Chain of Command: Crafting and Sharing Crisis Messaging

March 4, 2019

[leigh wells]
[leigh wells]

It’s 4:30 a.m., and you receive a text from your CEO: “Are you awake? Need to talk now.”

From experience, you know this can’t be good. Your chief executive is not the excitable type, nor one for early morning chats. You take a breath, roll out of bed, fire up your laptop, pour the caffeinated drink of your choice and reply “Yes” to the text.

The CEO calls with a crisis — maybe the company is going under, or cybercriminals have stolen customers’ financial information, an employee is in trouble with the law, someone in the organization has died or gone missing overseas, an executive has embezzled funds, or a 7.0 earthquake has struck a location where your nonprofit has 15 employees and contractors stationed. The list of possible crises is endless.

As an experienced communicator, you know some crises are more serious than others, especially when human safety and wellness are at stake. But you also know that regardless of its severity, any crisis can bring your organization’s reputation under fire and draw scrutiny from interested parties and the general public. You remember the dormant stakeholders — people who might not have thought about your organization for a long time or ever before, but who are now quickly forming negative opinions of it.

You clear these thoughts from your head and get to work.

Informing employees before the media

The company’s board and senior leadership are immediately looped into the situation. But who should receive the news next?

When crafting crisis messages, organizations too often think only about the news media and the general public. In some cases, the people closest to a crisis are not informed — at worst intentionally, at best by accident. To maintain organizational health, goodwill and morale, those closest to a company crisis — its employees — need to hear what’s happening from the CEO before they see it on Facebook or in the news.

We know that employees are vital to achieving desired organizational outcomes, but it’s more than just the work itself. What makes high performance possible is the belief of employees in the organization and its mission, and their deep-seated desired to work where they can make a difference. Some employees perceive their work as a service for the greater good. But those convictions can go down the drain quickly if employees are blindsided by a crisis and feel — rightly or wrongly — that their employer has put the bottom line ahead of its own people.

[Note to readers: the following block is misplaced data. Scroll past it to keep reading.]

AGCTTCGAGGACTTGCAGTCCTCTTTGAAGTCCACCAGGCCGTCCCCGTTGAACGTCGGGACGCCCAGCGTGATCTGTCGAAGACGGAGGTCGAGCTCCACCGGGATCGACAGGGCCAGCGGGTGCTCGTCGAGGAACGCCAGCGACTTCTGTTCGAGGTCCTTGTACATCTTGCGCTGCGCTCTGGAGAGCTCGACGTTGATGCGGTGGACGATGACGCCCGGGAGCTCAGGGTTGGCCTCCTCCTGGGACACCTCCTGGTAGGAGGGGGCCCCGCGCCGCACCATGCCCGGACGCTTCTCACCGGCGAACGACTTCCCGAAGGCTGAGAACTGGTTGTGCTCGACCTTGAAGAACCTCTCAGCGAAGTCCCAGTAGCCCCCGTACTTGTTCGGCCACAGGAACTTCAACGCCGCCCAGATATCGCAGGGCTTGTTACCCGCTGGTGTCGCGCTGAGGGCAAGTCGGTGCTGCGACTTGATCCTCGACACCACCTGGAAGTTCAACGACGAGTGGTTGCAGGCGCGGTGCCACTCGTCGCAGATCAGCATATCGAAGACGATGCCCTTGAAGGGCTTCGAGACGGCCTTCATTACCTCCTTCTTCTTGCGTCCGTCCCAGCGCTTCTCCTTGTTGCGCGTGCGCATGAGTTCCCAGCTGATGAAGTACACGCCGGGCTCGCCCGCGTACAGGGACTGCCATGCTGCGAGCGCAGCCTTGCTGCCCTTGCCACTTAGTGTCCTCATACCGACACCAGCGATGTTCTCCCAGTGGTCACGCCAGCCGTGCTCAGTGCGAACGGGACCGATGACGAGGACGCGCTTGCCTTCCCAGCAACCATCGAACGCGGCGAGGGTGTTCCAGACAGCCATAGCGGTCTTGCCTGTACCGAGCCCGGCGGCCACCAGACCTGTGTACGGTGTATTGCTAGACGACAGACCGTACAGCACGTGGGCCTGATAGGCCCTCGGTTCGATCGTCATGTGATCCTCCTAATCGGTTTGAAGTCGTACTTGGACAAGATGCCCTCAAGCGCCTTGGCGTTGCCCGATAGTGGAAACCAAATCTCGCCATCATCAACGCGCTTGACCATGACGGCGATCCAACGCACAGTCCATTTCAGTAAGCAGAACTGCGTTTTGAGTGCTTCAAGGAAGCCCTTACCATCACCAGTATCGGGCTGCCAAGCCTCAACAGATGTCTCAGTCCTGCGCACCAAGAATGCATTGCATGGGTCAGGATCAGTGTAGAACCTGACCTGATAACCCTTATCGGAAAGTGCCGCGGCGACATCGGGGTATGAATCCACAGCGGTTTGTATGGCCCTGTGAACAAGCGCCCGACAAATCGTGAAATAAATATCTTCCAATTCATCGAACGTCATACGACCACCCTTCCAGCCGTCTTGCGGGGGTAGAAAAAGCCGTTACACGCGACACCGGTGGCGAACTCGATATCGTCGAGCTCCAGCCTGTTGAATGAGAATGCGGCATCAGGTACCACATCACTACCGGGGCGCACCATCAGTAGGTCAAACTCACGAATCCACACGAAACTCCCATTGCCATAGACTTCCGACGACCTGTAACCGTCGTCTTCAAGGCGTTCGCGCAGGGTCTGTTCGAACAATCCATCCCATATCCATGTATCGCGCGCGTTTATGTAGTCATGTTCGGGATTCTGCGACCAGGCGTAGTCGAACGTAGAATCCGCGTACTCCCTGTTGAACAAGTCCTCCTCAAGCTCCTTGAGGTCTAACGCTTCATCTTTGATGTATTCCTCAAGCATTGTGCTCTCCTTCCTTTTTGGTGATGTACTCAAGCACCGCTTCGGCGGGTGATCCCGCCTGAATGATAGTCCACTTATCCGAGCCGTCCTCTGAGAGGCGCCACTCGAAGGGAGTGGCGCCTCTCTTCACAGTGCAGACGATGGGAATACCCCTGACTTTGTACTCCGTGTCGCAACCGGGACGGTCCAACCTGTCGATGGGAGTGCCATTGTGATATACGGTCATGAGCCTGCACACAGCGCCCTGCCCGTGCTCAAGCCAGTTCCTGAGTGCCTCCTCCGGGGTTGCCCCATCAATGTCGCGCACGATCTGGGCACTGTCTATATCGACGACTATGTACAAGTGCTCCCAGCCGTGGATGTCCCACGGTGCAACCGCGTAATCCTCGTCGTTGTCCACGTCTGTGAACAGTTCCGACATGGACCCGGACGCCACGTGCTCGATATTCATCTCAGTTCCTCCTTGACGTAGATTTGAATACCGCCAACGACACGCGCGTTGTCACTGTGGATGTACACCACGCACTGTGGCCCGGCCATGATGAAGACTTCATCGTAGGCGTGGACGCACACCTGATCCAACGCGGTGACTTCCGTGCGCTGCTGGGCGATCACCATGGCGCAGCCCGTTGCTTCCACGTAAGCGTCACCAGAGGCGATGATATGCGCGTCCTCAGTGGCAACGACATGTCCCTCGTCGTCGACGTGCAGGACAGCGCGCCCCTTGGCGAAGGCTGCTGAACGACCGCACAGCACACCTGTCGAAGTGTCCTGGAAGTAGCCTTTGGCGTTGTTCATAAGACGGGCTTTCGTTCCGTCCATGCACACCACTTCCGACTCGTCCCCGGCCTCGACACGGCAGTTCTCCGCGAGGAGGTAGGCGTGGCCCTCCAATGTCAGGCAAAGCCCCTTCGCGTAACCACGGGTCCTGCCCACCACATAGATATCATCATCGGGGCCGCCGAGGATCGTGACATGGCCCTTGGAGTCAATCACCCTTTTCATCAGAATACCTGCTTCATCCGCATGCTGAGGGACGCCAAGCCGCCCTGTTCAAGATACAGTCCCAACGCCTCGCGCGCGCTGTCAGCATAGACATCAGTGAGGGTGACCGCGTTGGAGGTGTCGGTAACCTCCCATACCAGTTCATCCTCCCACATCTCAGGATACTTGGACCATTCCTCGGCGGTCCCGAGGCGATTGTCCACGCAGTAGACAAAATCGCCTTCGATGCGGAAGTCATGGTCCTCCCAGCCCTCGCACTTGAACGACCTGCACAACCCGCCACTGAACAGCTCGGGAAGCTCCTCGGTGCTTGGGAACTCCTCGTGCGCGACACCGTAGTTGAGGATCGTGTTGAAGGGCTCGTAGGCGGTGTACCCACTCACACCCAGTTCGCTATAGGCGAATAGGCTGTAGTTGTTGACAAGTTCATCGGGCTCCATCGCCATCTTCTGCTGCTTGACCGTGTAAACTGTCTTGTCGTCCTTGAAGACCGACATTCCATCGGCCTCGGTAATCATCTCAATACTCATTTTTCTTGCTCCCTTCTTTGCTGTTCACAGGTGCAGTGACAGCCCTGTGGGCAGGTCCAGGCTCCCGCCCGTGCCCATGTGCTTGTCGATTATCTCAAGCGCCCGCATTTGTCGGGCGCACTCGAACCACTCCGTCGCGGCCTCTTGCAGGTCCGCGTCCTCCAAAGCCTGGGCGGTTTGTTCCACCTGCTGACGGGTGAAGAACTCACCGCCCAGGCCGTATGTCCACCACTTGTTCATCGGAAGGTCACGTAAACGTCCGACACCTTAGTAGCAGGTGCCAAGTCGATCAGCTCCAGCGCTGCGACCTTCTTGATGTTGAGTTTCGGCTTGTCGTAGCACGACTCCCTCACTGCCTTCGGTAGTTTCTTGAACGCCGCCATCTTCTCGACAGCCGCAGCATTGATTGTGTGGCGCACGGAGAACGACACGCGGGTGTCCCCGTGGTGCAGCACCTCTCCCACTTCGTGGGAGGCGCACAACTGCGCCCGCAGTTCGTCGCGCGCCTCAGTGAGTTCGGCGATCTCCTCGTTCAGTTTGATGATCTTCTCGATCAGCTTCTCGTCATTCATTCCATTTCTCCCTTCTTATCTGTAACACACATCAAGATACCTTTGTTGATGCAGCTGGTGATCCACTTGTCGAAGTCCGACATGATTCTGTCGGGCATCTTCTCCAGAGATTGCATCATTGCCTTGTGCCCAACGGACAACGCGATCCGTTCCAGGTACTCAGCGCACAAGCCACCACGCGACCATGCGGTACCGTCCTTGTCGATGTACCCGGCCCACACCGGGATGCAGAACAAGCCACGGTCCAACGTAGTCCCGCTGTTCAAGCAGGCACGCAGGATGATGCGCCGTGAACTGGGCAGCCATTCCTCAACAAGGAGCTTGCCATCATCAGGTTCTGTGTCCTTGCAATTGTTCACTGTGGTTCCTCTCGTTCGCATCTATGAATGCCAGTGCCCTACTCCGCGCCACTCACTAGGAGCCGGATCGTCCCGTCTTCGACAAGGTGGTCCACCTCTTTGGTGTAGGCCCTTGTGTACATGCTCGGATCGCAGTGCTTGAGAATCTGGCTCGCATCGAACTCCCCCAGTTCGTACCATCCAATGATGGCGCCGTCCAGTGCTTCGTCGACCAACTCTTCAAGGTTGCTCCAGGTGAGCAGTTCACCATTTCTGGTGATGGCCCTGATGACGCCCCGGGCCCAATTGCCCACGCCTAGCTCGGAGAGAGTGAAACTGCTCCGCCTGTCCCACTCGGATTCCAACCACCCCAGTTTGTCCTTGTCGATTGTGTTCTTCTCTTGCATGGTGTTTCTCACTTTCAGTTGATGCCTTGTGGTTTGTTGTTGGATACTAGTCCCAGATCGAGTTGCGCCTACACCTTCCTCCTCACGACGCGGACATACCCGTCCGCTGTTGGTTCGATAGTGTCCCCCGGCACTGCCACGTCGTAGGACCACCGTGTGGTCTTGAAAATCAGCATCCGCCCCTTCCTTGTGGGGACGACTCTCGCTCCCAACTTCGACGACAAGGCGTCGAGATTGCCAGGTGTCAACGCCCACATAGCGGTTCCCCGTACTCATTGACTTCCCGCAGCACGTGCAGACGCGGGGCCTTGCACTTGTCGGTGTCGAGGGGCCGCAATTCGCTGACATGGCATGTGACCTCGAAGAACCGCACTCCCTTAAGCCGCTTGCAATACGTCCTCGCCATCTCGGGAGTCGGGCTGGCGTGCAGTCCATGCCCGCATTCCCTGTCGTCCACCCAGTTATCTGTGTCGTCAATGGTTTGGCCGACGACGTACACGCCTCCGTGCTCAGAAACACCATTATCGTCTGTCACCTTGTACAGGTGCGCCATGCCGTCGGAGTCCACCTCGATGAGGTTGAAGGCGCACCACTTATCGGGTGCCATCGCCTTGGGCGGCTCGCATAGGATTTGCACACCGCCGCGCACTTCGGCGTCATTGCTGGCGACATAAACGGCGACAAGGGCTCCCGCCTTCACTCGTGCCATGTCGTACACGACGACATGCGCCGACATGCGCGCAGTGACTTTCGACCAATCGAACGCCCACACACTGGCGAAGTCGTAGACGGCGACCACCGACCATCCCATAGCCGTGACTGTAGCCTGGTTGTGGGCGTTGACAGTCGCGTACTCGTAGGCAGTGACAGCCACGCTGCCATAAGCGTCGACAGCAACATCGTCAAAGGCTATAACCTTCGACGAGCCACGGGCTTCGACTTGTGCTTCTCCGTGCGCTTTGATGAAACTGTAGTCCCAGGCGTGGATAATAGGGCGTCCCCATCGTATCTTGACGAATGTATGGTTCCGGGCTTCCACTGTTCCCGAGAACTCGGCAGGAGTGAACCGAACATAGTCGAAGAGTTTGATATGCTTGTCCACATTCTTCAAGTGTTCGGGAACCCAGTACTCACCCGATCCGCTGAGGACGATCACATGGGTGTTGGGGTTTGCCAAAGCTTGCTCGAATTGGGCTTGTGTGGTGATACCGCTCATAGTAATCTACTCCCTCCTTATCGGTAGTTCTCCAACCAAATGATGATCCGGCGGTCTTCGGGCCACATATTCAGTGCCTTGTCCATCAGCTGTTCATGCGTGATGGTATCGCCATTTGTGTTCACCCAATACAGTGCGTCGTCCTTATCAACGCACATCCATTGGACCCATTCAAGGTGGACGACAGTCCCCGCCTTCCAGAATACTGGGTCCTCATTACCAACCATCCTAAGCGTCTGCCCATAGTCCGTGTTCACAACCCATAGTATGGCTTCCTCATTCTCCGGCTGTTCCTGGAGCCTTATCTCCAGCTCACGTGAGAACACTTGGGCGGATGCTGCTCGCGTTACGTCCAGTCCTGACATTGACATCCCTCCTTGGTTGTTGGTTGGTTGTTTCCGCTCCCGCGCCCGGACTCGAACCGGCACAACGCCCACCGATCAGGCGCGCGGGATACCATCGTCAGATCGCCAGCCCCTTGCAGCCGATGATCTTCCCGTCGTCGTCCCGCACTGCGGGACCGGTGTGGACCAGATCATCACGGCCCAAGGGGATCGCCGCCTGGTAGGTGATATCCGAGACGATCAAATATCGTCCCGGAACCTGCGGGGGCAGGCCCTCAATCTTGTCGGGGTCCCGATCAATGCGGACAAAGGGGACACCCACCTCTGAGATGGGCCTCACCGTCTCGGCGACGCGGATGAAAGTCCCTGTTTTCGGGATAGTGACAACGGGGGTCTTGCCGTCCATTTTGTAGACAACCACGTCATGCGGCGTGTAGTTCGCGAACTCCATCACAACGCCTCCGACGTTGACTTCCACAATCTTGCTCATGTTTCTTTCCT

At a minimum, provide employees with a holding statement that explains what you know about the crisis so far and when they can expect an update. If applicable, say that a Frequently Asked Questions (FAQ) document will be available soon.

Noting the sequence of communications

A sequence of messages to different audiences is an essential part of your crisis-communications plan. As a general example, start by communicating with internal stakeholders:

  • Chief executive and board
  • Senior leadership
  • Employees most affected
  • Other employees (or students, in the case of higher education)

Next, the sequence of communications moves to interested parties outside the organization:

  • Donors, grant recipients, shareholders, alumni, government officials
  • Media you know well, including local media
  • Other media

Managing the whirlwind

Make sure senior executives have talking points about the crisis which they can cascade to their direct reports, who in turn can answer employee questions. It’s OK if managers don’t have every answer at this stage; you can provide further details as they become available. The important thing is that managers don’t speculate or make up information about the crisis, but rather tell employees they will provide more facts as soon as possible.

A town hall meeting may be in order to give employees an open forum for their questions. Remember they’re more than just brand ambassadors — employees are your professional family. During the week of a crisis, you may see them more often than your own family.

As a communications professional, your work life will be a whirlwind when a crisis occurs. As you take care of your work, remember to also take care of yourself. Don’t let the stress of a company crisis harm your health or your relationships with family and friends.

When the crisis has passed, consider surveying employees with a questionnaire to learn what you did well with your communications and what could be improved next time.

Learn More About Employee Comms

Join hundreds of passionate PR professionals on May 15-17 in Phoenix for the 2019 PRSA Employee Communications Section Conference. Connect 19 is where you’ll discover the hottest trends, effective tactics and proven strategies in internal communications.

Matt Charles, APR

Matt Charles, APR, is a consultant (Matt Charles Public Relations), adjunct professor and Fulbright Specialist who has worked as deputy spokesperson for the University of Virginia, director of media relations for the UVA Darden School of Business and communications director for Danville (Va.) Regional Foundation. Contact him at


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